Confederations Cup Challenges

Brazil won the 2013 FIFA Confederations Cup tournament by beating Spain in the final at the end of June. Yet the question remains: “Has the country passed the test to host the 2014 FIFA World Cup?” Rebeca Pedrosa and Lucas Lacombe, MEI’s Associates in Recife, assess what went well and highlight the challenges still to be tackled in the north-eastern region of Brazil…..

More than a football tournament, the 2013 FIFA Confederations Cup was seen by FIFA and the local organising committee as the dress rehearsal for the 2014 FIFA World Cup.

Football-wise, Brazil showed it is still one of the best teams in the world after wiping out the world champions Spain in a fabulous 3-0 win. It was the country’s fourth Confederations Cup title and third one in a row, after previous wins in 1997, 2005 and 2009. This victory has cheered up Brazilian fans who, after a long period of defeats and draws, had lost faith in their team. With its confidence boosted, the whole country already foresees another trophy at next year’s FIFA World Cup.

The president of FIFA, Joseph Blatter, congratulated Brazil for the competition and its organisation: “The 2013 FIFA Confederations Cup was the best version of the tournament ever played.… I’ve never seen anything like that.… We will have an absolutely outstanding World Cup next year.”

The Confederations Cup focused lot of attention on the north-east host cities – Recife (Pernambuco), Salvador (Bahia) and Fortaleza (Ceará) – because of the newly-built stadia and major local investments. These three regional capitals had the privilege to host high quality games – including a semi-final and a game for third place – hosting top teams such as Spain, Italy, Uruguay and Brazil. And, just like in the rest of the country, the football experience lived up to expectations.

MEI associates, Lucas Lacombe and Ricardo Demarchi, experienced both the opening game at the Arena Pernambuco (Recife) and a Confederations Cup game there and they were impressed. They commented: “The multipurpose stadium offers a great supporters’ atmosphere while being close to the pitch and hearing players kicking the ball. The VIP experience is also great with a spacious lounge, comfortable seats and comfy private executive boxes.”

The special secretary for the World Cup of Pernambuco (SECOPA) is very optimistic about the future. According to the organisation’s executive secretary of institutional relations, Gilberto Pimentel, the two FIFA competitions will surely bring numerous benefits to the state of Pernambuco. He said: “Until 2014, the public investments in infrastructure will reach R$2.1bn, a figure without precedent in the history of our state. The strengthening of the institutional image of the state, international visibility through the visits of tourists and journalists, the acceleration of urban modernisation, the qualification of products and services, and the professionalisation of sports projects as well as the attraction of new ventures will be the main legacies."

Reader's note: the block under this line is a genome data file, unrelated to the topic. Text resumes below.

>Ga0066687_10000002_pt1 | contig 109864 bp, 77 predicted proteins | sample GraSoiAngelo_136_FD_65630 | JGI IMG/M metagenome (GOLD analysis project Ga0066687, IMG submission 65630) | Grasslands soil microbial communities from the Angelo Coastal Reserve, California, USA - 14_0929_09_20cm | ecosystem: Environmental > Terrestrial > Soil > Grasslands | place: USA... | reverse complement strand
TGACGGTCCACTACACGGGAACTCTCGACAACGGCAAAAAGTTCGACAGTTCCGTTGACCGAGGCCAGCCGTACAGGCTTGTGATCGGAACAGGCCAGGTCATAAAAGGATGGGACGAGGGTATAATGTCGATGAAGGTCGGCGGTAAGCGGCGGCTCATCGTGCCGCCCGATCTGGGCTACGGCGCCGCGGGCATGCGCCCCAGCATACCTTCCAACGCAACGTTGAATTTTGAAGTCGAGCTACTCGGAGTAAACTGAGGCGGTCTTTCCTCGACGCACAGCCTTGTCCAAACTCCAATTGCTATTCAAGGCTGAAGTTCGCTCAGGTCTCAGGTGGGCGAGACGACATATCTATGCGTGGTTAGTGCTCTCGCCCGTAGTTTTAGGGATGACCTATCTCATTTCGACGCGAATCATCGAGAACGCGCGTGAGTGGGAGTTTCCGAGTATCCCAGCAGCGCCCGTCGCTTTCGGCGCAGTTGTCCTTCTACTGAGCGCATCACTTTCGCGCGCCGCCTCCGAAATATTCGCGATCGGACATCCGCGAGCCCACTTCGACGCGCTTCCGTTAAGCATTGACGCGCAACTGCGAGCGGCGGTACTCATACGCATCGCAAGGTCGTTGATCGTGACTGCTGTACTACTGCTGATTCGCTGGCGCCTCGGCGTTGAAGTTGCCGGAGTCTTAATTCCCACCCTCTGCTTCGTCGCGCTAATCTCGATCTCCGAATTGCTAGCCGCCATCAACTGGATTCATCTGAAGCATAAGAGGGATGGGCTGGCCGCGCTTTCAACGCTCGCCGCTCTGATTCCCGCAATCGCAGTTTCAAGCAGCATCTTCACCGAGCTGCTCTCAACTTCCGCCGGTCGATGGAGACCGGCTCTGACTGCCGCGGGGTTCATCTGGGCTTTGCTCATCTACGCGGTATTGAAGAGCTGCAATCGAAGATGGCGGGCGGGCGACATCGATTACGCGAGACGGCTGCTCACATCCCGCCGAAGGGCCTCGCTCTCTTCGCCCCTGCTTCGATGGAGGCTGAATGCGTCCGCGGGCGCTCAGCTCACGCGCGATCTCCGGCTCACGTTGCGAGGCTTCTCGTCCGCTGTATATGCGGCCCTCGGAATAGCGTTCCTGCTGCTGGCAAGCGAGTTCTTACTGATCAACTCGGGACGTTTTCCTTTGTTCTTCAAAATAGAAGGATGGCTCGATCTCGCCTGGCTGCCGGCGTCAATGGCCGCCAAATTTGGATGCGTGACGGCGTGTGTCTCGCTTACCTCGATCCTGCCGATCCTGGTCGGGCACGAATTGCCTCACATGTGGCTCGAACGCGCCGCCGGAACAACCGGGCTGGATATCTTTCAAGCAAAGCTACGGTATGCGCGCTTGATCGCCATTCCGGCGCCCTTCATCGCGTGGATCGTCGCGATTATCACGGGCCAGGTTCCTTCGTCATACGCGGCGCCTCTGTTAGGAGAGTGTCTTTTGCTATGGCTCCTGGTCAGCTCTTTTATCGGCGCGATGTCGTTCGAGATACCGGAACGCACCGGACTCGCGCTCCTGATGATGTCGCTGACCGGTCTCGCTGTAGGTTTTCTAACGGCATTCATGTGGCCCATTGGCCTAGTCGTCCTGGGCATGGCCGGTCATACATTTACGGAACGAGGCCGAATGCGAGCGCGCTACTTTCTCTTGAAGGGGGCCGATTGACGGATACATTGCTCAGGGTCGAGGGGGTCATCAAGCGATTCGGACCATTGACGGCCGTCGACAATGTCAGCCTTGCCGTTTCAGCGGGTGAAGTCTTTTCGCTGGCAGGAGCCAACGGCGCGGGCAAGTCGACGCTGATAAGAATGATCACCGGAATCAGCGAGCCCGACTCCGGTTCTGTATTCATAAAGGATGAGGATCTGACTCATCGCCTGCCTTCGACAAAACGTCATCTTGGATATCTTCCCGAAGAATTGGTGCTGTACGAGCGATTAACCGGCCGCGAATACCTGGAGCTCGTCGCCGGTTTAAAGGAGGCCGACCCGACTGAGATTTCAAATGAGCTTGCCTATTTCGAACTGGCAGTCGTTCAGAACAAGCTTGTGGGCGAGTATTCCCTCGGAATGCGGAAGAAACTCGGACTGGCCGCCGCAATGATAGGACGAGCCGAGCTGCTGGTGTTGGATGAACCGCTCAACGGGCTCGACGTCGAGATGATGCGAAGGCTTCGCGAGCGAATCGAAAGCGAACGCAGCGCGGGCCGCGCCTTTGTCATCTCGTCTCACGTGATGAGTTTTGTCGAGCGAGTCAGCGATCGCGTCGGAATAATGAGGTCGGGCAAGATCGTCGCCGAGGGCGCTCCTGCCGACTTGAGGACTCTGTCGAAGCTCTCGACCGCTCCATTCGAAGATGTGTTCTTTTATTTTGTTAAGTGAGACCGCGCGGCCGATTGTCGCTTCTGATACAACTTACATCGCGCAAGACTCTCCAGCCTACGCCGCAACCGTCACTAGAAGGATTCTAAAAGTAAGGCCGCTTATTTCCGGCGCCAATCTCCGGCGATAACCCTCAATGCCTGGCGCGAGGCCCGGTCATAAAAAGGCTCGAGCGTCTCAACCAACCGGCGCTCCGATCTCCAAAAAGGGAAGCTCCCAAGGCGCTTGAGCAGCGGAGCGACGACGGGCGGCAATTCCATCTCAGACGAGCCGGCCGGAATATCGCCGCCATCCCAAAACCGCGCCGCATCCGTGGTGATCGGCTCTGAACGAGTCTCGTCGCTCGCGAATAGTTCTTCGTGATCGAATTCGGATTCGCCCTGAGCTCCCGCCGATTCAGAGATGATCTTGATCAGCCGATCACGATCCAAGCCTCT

Still a Long Way to Go

The 2013 FIFA Confederations Cup has however had its negatives. The main downside that has had a big impact on international visibility for Brazil has been the unpredicted riots that shook the country for over a month taking the tournament hostage and disturbing many games. Some of the 1m protesters blamed the federal government for investing too much money on the sporting event and forgetting health and education. Meanwhile, FIFA’s secretary general Jérôme Valcke asked to reinforce security in order to finish the tournament. “We are the wrong target. It is not our responsibility,” he said. The upsurge nearly jeopardised the future of the 2014 FIFA World Cup and has thus put pressure on the Brazilian government to strengthen security and safety by next year.

And if this was not enough, the six host cities and especially the north-eastern ones also suffered from a huge lack of organisation skills in major events. Firstly, the ticketing system malfunctioned with some supporters experiencing problems accessing their tickets which resulted in empty seats at some games. More importantly, Recife, Fortaleza and Salvador suffer from a lack of decent public transport networks. Accessing stadia turned to chaos on game days with long traffic jams often worsened by the tropical rains prevalent at this time of year. And once supporters were at the venues – which were under FIFA control during the tournament –they complained about long queues at the bars and some lack of guidance within the premises.

Overall, the tourism sector was not fully prepared as taxi drivers, restaurants and even some hotels still lack basic English language skills thus hampering the famous Brazilian hospitality. These negatives have been pointed out by Brazilians and foreign visitors alike but more critically by the international press such as the BBC or AFP.

The riots showed that Brazilian people are not fools and expect major sporting events to bring sustainable economic and social legacies to the country and not only to a few individuals. This therefore offers a great opportunity for foreign companies and investors that want to bring their expertise and help to get things right next year, especially in the north-east of the country.

Without a doubt Brazil will most certainly deliver a great 2014 FIFA World Cup by relying on its ‘footballistic magic’. Yet, the country still faces major challenges if it wants to really impress its people and most importantly the world. So, will Brazil be the real FIFA World Cup winner? The answer will be revealed on 13 July 2014.


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